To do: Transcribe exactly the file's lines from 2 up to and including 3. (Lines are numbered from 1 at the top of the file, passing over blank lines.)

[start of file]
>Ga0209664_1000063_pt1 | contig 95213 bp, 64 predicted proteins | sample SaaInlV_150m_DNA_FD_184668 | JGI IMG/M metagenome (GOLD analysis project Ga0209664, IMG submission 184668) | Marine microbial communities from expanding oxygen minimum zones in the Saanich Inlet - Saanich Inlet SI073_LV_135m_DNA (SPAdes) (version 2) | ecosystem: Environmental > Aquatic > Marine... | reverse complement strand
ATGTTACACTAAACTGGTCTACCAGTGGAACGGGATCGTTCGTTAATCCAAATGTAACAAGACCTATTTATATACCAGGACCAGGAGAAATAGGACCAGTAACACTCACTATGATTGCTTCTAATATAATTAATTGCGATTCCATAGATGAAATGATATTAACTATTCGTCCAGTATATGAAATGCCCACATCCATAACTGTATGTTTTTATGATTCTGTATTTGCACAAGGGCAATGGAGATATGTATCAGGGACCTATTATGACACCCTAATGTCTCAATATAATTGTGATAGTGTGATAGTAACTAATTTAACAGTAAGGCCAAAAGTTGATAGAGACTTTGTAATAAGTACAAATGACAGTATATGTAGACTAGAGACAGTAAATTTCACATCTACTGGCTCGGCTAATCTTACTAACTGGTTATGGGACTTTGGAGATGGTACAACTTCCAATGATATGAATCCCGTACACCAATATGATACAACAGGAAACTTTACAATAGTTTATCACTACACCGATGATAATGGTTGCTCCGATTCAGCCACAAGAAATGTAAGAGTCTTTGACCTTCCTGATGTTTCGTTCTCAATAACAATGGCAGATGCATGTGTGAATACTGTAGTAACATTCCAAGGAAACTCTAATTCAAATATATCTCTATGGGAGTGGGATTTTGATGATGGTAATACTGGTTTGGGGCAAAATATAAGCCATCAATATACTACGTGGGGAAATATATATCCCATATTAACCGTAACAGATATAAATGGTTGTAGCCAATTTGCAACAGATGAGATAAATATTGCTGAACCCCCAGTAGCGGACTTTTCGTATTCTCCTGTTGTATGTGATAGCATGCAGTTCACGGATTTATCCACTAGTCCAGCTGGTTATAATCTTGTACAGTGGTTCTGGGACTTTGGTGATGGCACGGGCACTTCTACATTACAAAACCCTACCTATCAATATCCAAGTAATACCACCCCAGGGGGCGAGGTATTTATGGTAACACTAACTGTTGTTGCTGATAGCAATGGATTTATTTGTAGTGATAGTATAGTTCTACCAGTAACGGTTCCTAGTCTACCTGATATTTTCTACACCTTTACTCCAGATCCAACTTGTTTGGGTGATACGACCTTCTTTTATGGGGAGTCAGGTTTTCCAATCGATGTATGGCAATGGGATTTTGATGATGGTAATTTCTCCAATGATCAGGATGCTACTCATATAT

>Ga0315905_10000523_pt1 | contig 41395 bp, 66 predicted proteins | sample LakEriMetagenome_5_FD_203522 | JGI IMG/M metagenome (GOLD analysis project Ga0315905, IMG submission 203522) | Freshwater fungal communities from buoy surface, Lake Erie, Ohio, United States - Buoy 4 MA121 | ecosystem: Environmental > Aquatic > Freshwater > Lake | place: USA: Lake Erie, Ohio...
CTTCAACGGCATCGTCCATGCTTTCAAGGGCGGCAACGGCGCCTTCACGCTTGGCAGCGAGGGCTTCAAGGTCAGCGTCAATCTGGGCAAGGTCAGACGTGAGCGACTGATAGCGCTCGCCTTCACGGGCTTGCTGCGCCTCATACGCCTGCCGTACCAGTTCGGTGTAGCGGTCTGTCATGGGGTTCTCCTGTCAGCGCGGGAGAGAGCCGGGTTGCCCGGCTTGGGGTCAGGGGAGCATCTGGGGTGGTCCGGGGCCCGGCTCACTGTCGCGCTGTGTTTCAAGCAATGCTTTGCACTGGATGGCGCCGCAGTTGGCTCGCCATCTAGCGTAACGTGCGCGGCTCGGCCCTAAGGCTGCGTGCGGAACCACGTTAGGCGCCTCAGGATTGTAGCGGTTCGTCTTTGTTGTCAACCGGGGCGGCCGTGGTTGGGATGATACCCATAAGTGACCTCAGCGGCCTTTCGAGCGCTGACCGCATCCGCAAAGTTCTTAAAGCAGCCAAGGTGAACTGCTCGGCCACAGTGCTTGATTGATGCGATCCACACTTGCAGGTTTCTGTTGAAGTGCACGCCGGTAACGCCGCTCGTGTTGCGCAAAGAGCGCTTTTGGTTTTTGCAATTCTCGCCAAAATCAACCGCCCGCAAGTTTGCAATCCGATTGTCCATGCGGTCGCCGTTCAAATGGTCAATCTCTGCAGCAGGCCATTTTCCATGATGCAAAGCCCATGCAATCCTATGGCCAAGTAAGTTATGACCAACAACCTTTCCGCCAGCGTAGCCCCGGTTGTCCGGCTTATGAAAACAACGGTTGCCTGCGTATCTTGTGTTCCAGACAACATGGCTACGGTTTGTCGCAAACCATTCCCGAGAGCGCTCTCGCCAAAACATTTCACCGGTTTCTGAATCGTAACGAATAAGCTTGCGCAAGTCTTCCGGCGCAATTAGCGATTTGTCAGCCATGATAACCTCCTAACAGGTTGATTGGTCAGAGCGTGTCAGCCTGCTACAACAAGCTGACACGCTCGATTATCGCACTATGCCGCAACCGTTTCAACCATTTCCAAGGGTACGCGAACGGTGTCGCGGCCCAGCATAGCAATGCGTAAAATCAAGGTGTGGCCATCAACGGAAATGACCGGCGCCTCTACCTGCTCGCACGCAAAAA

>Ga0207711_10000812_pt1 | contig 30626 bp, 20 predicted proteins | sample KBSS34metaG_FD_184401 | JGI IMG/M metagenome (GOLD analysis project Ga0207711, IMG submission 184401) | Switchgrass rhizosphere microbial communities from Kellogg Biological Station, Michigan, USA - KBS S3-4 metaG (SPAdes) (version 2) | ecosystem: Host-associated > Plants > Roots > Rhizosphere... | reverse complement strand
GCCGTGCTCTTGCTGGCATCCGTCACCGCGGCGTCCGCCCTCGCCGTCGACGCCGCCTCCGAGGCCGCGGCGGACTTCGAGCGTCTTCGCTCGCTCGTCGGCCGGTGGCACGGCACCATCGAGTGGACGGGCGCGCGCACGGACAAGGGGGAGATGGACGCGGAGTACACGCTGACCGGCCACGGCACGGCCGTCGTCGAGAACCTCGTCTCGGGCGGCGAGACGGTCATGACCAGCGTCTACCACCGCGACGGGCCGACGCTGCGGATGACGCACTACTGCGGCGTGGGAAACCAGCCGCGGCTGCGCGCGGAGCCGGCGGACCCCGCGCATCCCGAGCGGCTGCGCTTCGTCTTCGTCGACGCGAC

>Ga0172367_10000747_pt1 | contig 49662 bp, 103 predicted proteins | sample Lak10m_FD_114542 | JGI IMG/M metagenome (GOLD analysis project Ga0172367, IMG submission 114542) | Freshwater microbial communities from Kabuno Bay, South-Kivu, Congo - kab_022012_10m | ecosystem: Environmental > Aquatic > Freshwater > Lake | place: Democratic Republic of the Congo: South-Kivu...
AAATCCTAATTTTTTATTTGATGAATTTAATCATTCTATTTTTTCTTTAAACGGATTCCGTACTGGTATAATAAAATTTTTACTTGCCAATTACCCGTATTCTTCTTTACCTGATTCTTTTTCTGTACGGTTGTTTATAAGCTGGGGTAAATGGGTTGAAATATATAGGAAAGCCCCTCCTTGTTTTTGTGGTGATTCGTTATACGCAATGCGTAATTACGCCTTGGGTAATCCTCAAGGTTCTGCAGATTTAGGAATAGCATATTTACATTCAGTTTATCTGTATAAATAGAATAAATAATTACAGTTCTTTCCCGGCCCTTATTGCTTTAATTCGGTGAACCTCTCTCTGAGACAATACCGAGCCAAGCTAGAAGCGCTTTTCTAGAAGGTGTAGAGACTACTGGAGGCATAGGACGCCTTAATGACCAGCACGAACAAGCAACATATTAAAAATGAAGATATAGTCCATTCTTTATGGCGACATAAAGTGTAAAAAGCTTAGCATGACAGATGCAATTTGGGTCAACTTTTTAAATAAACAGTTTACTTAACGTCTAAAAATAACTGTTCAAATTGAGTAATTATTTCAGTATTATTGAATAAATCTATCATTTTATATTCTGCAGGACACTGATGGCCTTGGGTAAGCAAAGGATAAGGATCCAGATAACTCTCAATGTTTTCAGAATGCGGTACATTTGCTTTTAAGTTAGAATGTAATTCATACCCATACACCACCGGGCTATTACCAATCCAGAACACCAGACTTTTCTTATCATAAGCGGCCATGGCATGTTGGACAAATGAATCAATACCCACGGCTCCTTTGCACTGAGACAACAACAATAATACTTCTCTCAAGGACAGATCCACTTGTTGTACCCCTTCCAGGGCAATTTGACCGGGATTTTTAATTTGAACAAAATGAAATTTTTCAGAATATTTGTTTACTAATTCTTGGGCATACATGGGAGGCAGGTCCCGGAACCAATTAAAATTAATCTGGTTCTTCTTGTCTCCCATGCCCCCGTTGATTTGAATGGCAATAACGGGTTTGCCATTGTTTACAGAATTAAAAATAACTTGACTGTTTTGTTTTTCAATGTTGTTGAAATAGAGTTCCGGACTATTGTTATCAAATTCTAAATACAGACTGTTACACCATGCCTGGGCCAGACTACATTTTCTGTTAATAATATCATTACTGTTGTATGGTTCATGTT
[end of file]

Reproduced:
ATGTTACACTAAACTGGTCTACCAGTGGAACGGGATCGTTCGTTAATCCAAATGTAACAAGACCTATTTATATACCAGGACCAGGAGAAATAGGACCAGTAACACTCACTATGATTGCTTCTAATATAATTAATTGCGATTCCATAGATGAAATGATATTAACTATTCGTCCAGTATATGAAATGCCCACATCCATAACTGTATGTTTTTATGATTCTGTATTTGCACAAGGGCAATGGAGATATGTATCAGGGACCTATTATGACACCCTAATGTCTCAATATAATTGTGATAGTGTGATAGTAACTAATTTAACAGTAAGGCCAAAAGTTGATAGAGACTTTGTAATAAGTACAAATGACAGTATATGTAGACTAGAGACAGTAAATTTCACATCTACTGGCTCGGCTAATCTTACTAACTGGTTATGGGACTTTGGAGATGGTACAACTTCCAATGATATGAATCCCGTACACCAATATGATACAACAGGAAACTTTACAATAGTTTATCACTACACCGATGATAATGGTTGCTCCGATTCAGCCACAAGAAATGTAAGAGTCTTTGACCTTCCTGATGTTTCGTTCTCAATAACAATGGCAGATGCATGTGTGAATACTGTAGTAACATTCCAAGGAAACTCTAATTCAAATATATCTCTATGGGAGTGGGATTTTGATGATGGTAATACTGGTTTGGGGCAAAATATAAGCCATCAATATACTACGTGGGGAAATATATATCCCATATTAACCGTAACAGATATAAATGGTTGTAGCCAATTTGCAACAGATGAGATAAATATTGCTGAACCCCCAGTAGCGGACTTTTCGTATTCTCCTGTTGTATGTGATAGCATGCAGTTCACGGATTTATCCACTAGTCCAGCTGGTTATAATCTTGTACAGTGGTTCTGGGACTTTGGTGATGGCACGGGCACTTCTACATTACAAAACCCTACCTATCAATATCCAAGTAATACCACCCCAGGGGGCGAGGTATTTATGGTAACACTAACTGTTGTTGCTGATAGCAATGGATTTATTTGTAGTGATAGTATAGTTCTACCAGTAACGGTTCCTAGTCTACCTGATATTTTCTACACCTTTACTCCAGATCCAACTTGTTTGGGTGATACGACCTTCTTTTATGGGGAGTCAGGTTTTCCAATCGATGTATGGCAATGGGATTTTGATGATGGTAATTTCTCCAATGATCAGGATGCTACTCATATAT

>Ga0315905_10000523_pt1 | contig 41395 bp, 66 predicted proteins | sample LakEriMetagenome_5_FD_203522 | JGI IMG/M metagenome (GOLD analysis project Ga0315905, IMG submission 203522) | Freshwater fungal communities from buoy surface, Lake Erie, Ohio, United States - Buoy 4 MA121 | ecosystem: Environmental > Aquatic > Freshwater > Lake | place: USA: Lake Erie, Ohio...